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The Fox and the Hound: 25th Anniversary Edition

Disney's doldrums during the 1970s and 1980s yielded only a handful of animated feature films with any claim on the studio's canon of classics. Even the best of this weak crop, however, were minor works, despite the generous nostalgic affection afforded them by the now-grown generation who absorbed them as kids. The 1981 release The Fox and the Hound was a respectable hit at the time and has endured as one of the most beloved Disney productions of its period — despite its controversially downbeat story, and ample evidence of corner-cutting production values and failures of imagination that define this dark time for the studio. Based on the book by Daniel P. Mannix, The Fox and the Hound tells the tale of a friendship at odds with nature (or is it nurture?), as the two titular animals befriend each other as children only to be raised as mortal enemies. Young fox Tod and baby pup Cooper (voiced by in-demand child actors Keith Coogan and Corey Feldman) happily frolick in their youth, but Cooper's hothead owner Amos suspects that Tod — taken in as an orphan by a neighboring widow — is after his chickens, and the burgeoning friendship is forbidden. The next winter, Cooper is trained to hunt and returns as a strapping predator (voiced by Kurt Russell), while Tod's (voiced by Mickey Rooney) unnatural domestication mitigates his instincts and ill-prepares him for life among the wild. When Cooper's mentor Chief (Pat Buttram) is injured chasing the fox, Cooper discards his lingering sentiment for Tod and swears revenge. While some critics and parents were shocked by the movie's grim climax and bittersweet finale — and the thinly-masked social commentary fits awkwardly on the four shoulders of anthropomorphized animals — the movie's greatest faults lie in its utterly forgettable supporting-character antics, as well as an approach to animation so flat and cheap (following a nice title sequence) that one scene even includes a waterfall that doesn't move. In other aspects, however, The Fox and the Hound at least partially earns its reputation. Although some may grumble that the suggestive, race-themed polemic — if only we weren't raised to hate each other so — is contextually odd, and the relationship between the title characters is developed too quickly, both Tod and Cooper make appealing characters, and the tear in the relationship is moving even when it creaks under the weight of inevitability. Also with voices by Pearl Bailey, Sandy Duncan, and Paul Winchell; directed by Ted Berman, Richard Rich, Art Stevens. Disney presents this 25th Anniversary Edition DVD in a good full-frame transfer (1.33:1, as was the 2000 Gold Classic Collection DVD release; the movie was screened in 1.66:1), with a new Dolby Digital 5.1 audio mix. The feature is accompanied by a sneak peek at the upcoming video release The Fox and the Hound 2, the "Forest Friendship" Game, DVD storybook "New Best Friends," sing-along with the song "The Best of Friends," the featurette "Passing the Baton," plus the animated shorts "Lambert the Sheepish Lion" and "Lend a Paw." Keep-case.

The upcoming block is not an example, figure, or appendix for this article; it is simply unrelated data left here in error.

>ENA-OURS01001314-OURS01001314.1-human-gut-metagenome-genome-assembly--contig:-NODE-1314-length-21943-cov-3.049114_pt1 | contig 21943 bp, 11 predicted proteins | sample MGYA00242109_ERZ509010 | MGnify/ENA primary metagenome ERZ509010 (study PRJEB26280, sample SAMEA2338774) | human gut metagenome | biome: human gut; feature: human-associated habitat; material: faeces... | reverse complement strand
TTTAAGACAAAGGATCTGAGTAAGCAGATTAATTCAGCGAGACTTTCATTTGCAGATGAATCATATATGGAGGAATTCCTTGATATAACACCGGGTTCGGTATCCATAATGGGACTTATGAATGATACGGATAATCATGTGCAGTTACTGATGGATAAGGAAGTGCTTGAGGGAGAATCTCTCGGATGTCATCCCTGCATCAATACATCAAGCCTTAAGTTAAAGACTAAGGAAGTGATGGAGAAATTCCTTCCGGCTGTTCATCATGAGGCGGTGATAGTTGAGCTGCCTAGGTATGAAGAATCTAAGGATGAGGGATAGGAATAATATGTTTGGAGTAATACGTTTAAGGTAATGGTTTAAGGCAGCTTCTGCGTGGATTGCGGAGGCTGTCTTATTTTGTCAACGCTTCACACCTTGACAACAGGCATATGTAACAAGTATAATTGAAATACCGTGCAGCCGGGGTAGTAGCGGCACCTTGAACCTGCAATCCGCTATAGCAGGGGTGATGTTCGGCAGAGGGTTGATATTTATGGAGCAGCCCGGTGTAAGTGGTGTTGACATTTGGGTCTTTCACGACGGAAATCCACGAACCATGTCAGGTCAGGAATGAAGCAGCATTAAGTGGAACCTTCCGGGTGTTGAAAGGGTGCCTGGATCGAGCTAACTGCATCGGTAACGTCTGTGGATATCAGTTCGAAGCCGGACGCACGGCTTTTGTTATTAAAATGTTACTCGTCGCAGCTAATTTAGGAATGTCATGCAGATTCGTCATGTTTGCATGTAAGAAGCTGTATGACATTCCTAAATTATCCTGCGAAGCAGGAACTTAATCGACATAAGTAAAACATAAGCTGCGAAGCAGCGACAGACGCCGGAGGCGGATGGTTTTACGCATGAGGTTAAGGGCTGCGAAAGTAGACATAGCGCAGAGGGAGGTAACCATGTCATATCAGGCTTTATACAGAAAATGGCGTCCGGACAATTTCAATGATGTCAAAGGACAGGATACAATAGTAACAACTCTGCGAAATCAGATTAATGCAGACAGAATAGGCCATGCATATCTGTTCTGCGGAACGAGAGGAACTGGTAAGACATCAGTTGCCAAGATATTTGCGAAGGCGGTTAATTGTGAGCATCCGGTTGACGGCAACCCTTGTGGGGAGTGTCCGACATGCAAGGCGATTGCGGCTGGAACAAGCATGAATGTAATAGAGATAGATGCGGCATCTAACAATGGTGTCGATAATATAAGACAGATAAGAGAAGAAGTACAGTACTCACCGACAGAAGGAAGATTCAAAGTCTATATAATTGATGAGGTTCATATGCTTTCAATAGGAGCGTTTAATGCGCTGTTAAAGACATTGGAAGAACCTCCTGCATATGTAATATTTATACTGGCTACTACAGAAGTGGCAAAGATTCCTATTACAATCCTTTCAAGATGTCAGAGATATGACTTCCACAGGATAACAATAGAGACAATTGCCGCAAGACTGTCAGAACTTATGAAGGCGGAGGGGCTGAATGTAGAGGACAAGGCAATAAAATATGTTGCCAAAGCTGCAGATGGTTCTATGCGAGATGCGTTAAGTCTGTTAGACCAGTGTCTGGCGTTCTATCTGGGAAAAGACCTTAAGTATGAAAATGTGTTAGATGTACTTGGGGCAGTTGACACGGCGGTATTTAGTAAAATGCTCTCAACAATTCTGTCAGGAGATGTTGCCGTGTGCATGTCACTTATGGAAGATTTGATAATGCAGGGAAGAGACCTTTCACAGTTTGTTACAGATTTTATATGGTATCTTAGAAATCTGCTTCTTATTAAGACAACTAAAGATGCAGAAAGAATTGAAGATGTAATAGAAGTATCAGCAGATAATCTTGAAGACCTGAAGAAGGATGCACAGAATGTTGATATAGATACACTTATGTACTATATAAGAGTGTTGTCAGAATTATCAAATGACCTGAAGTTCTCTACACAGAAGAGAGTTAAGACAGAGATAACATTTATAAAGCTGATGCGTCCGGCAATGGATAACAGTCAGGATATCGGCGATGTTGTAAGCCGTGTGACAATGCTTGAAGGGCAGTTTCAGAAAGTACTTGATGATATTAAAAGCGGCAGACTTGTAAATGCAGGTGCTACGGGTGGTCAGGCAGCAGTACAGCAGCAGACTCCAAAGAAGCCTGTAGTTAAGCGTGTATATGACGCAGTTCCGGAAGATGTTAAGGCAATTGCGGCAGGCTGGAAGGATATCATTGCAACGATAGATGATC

—Gregory P. Dorr

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